The basic structure of CBT is A + B = C where A is an activating event / a trigger, B is the belief you have about that event based on past experience and C = the consequences.
CBT / A + B = C example :
A ( the activating event ) : This may be that you hear a dog bark.
B ( the beliefs you already have ) : We are born with no beliefs, opinions, views or perceptions. Once we interact we learn the opinions of parents, peers, school, society etc. We automatically start using these beliefs as a template to interpret ourselves, others and the world in general.
Because you have been bitten by a dog you have a belief that dogs bite.
C ( consequence ) : Sometimes the interpretation of these beliefs are unhelpful leading to negative consequences and damaging self-talk in response to the Activating Event. These consequences cause stress, anxiety, anger, irritability, aggression, fear, worry, frustration and so forth.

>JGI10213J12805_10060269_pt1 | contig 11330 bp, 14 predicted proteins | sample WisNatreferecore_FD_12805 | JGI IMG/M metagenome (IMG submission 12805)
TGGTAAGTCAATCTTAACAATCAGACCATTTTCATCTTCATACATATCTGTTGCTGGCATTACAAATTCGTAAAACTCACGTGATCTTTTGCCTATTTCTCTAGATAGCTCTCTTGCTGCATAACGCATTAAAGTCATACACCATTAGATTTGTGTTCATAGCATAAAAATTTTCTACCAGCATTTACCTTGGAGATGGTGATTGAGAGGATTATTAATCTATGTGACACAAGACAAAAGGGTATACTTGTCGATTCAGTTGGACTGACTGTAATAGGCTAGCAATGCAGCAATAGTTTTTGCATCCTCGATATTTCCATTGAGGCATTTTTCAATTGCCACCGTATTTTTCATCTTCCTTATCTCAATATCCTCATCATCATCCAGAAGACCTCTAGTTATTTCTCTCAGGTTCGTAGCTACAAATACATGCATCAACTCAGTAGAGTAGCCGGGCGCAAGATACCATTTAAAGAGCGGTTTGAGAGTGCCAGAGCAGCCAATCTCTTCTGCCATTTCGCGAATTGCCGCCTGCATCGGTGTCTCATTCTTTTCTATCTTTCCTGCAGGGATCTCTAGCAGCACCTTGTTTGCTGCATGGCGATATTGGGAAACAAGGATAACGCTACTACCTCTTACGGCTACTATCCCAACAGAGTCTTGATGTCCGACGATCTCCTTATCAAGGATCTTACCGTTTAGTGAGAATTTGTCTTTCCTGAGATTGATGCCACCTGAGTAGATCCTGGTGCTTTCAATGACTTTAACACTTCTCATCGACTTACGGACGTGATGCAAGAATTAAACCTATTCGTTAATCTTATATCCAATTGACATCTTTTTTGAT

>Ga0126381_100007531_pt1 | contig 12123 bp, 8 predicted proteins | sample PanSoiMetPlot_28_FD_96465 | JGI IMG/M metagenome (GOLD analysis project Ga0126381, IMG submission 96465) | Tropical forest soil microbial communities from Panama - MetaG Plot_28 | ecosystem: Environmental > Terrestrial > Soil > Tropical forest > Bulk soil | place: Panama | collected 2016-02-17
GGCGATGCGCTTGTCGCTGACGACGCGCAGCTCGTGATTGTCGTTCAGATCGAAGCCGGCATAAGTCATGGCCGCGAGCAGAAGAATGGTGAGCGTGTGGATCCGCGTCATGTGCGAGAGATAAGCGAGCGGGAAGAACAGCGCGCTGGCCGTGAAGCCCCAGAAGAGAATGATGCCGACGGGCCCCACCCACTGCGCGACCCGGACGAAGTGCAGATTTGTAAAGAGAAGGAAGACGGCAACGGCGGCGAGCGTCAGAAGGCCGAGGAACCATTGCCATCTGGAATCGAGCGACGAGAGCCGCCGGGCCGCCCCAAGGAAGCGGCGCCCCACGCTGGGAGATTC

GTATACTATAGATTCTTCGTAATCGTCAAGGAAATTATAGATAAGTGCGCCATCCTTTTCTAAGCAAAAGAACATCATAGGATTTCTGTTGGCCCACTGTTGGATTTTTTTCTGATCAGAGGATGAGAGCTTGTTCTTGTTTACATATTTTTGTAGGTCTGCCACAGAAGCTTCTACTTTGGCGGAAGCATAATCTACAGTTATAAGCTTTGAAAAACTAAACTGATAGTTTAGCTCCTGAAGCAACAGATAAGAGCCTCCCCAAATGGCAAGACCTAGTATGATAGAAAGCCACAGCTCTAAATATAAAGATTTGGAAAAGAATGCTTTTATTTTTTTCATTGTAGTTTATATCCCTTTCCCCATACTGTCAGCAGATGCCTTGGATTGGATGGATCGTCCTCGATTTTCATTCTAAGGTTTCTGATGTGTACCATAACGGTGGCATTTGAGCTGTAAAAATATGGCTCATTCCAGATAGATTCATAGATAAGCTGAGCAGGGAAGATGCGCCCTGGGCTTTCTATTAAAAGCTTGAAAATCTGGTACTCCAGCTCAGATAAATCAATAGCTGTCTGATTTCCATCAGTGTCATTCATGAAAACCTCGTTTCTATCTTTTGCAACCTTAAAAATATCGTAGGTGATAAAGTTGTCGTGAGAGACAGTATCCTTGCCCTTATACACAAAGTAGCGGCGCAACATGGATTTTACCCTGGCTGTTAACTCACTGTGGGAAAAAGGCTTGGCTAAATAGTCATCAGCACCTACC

Because you have a belief that dogs bite then you fear all dogs bite and may begin an avoidance strategy. You may avoid going to the park, avoid going to friends who have a dog and so on. This avoidance may begin to affect your every day life in a way that creates anxiety and stress.
CBT can work with your anxiety and reframe your belief about dogs. Once you change your belief about dogs to something you choose which serves you better for example ‘ some dogs bite and its sensible to be respectful of the fact they are wild animals however some dogs are man’s best friend, a source of exercise and relaxation….and so on…’ Once your Belief is reframed the consequences ( your feelings, thoughts and behaviours ) will change. You will be more able to visit friends who have dogs / go to the park and enjoy a walk and generally be much more in control of your response.
Remember : feelings affect thoughts and thoughts affect behaviours